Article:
He is not only unable to do his previous work but cannot, considering his age, education, and work experience, engage in any other kind of substantial gainful work which exists in the national economy, regardless of whether such work exists in the immediate area in which he lives, or whether a specific job vacancy exists for him, or whether he would be hired if he applied for work.

42 U.S.C. § 423(d)(2)(A); 42 U.S.C. § 1382c(a)(3)(B).

The Commissioner uses a five-step evaluation process to determine if a person is eligible for disability benefits. See 20 C.F.R. § 404.1520; see also Plummer v. Apfel, 186 F.3d 422, 428 (3d Cir. 1999). If the Commissioner finds that a Plaintiff is disabled or not disabled at any point in the sequence, review does not proceed. See 20 C.F.R. § 404.1520. The Commissioner must sequentially determine: (1) whether the claimant is engaged in substantial gainful activity; (2) whether the claimant has a severe impairment; (3) whether the claimant's impairment meets or equals a listed impairment from 20 C.F.R. Part 404, Subpart P, Appendix 1 ("Listing"); (4) whether the claimant's impairment prevents the claimant from doing past relevant work; and (5) whether the claimant's impairment prevents the claimant from doing any other work. See 20 C.F.R. §§ 404.1520, 416.920. Before moving on to step four in this process, the ALJ must also determine Plaintiff's residual functional capacity ("RFC"). 20 C.F.R. §§ 404.1520(e), 416.920(e).

The disability determination involves shifting burdens of proof. The claimant bears the burden of proof at steps one through four. If the claimant satisfies this burden, then the Commissioner must show at step five that jobs exist in the national economy that a person with the claimant's abilities, age, education, and work experience can perform. Mason v. Shalala, 994 F.2d 1058, 1064 (3d Cir. 1993). The ultimate burden of proving disability within the meaning of the Act lies with the claimant. See 42 U.S.C. § 423(d)(5)(A); 20 C.F.R. § 416.912(a).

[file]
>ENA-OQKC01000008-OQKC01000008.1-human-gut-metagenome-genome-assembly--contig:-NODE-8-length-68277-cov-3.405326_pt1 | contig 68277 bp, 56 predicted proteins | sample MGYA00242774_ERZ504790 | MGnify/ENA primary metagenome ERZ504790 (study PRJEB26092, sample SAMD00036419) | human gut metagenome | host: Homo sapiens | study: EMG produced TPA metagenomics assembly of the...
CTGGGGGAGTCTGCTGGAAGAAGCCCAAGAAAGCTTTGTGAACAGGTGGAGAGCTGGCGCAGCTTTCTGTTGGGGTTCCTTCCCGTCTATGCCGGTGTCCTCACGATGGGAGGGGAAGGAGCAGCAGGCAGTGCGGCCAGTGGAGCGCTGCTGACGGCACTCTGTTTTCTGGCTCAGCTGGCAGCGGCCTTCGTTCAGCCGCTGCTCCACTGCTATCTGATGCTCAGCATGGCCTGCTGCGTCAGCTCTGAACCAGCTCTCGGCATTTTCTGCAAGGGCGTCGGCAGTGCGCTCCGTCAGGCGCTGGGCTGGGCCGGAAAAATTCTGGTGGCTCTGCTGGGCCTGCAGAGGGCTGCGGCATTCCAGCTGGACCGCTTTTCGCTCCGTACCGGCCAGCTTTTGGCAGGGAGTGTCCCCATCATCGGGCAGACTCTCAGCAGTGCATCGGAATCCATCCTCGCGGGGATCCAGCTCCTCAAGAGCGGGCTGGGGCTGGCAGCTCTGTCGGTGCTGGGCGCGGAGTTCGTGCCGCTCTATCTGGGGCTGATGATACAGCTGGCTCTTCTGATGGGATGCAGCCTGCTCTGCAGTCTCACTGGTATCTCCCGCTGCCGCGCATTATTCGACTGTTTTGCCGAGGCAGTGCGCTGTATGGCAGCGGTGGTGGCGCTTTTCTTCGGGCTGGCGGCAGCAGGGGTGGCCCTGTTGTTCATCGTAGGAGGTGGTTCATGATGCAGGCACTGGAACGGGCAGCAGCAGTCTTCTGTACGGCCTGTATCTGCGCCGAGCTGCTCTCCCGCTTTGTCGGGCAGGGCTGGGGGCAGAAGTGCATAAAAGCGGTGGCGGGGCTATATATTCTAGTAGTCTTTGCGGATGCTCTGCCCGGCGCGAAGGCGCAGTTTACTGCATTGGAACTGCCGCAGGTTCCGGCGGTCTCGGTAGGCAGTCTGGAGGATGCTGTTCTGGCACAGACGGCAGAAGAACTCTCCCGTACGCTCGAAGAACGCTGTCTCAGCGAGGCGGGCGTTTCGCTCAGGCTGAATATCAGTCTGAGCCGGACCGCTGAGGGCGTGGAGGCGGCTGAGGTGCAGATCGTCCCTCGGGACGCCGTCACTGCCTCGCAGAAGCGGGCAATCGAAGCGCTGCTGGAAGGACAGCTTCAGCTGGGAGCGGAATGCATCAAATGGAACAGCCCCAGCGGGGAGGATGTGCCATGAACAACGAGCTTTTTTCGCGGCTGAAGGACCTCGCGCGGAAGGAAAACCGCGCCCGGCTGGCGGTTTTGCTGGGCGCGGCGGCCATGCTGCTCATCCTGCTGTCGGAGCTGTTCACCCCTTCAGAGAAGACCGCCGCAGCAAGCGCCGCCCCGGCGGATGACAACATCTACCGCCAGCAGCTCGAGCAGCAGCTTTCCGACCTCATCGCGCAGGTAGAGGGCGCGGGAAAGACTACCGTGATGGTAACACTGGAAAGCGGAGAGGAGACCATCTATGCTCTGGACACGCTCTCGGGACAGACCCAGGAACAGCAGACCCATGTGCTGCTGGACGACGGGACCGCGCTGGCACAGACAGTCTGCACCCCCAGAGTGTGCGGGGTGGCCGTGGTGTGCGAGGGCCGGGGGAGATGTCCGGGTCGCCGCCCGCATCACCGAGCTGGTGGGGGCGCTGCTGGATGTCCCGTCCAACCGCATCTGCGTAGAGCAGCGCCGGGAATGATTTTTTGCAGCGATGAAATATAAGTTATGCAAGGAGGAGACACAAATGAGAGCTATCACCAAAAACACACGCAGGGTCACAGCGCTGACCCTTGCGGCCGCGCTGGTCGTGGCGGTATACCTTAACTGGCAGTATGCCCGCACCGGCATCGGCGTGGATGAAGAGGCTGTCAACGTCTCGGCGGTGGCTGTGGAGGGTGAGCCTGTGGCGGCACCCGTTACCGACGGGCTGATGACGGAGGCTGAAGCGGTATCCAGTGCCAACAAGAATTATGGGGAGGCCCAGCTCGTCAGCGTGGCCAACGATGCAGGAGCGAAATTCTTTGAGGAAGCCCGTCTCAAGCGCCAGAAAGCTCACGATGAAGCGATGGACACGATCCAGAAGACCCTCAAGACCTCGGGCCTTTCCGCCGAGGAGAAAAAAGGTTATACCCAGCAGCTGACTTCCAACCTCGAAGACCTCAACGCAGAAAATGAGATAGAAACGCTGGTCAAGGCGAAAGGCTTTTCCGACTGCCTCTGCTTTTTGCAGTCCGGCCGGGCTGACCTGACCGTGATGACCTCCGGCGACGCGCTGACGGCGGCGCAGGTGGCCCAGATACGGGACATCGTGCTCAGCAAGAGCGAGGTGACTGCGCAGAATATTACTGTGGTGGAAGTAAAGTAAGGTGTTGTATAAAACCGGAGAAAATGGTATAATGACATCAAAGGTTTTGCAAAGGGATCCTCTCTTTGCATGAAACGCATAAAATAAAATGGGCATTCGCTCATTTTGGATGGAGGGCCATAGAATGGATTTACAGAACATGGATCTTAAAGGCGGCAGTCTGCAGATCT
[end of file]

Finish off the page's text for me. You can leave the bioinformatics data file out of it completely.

V. Relevant Facts in the Record

Plaintiff was born on July 27, 1969 and was classified by the regulations as a younger individual through the date of the ALJ decision. 20 C.F.R. § 404.1563. (Tr. 190). Plaintiff has at least a high school education and no past relevant work. (Tr. 190).

Plaintiff was diagnosed with Crohn's disease and enteritis of her small intestine several years prior to her alleged onset date (Tr. 187). She was hospitalized prior to 2010 for medical conditions and symptoms related to Crohn's disease and enteritis, including nausea, vomiting, abdominal pain, extremity weakness and numbness, and fatigue, and she was treated with various medications and vitamin supplements, as well as a small intestine resection and periodic Remicade injections (Tr. 187, 262-408).

On November 19, 2009, Plaintiff saw her primary care physician, Dr. Charles Manganiello, M.D., for "all of her same problems as in the past, " specifically "Crohn's disease with mal absorption and vitamin deficiency along with magnesium, potassium and zinc deficiency." (Tr. 507). She was "doing better with her vitamin replacement. When she has to take over the counter medications, she can't afford them. As a result, she will have some depressed numbers." (Tr. 507). She was stable and Dr. Manganiello continued her medications. (Tr. 507).

On January 5, 2010, Plaintiff followed-up with her gastroenterologist, Dr. Thomas Castellano, M.D. (Tr. 506). Plaintiff had been on Remicade since December of 2008. (Tr. 506). Plaintiff "was to have colon done but did not show. Has not been compliant in ov, labs, colon." (Tr. 506). Plaintiff explained that she was not getting messages regarding the above because she had separated from her boyfriend. (Tr. 506). Dr. Castellano noted that "compliance has been a major issue and I told Christina that if she has any more issues with noncompliance she will be discharged from practice." (Tr. 506).

On March 16, 2010, Plaintiff followed-up with Dr. Manganiello. (Tr. 505). She was "somewhat noncompliant with meds due to cost." (Tr. 505). Plaintiff had cartilage issues and crepitus in her knees. (Tr. 505). Plaintiff reported "intermittent problems with her bowel, that have stabilized to a certain degree on treatment program." (Tr. 505). Dr. Manganiello could not "palpate any discernable abnormalities" in her abdomen, although there was "some tenderness throughout." (Tr. 505). He noted that there was "not much to change" and continued her medications. (Tr. 505).

On July 13, 2010, Plaintiff followed-up with Dr. Manganiello. (Tr. 998). Plaintiff had tenderness throughout her abdomen, decreased bowel sounds, and "some deformity of ...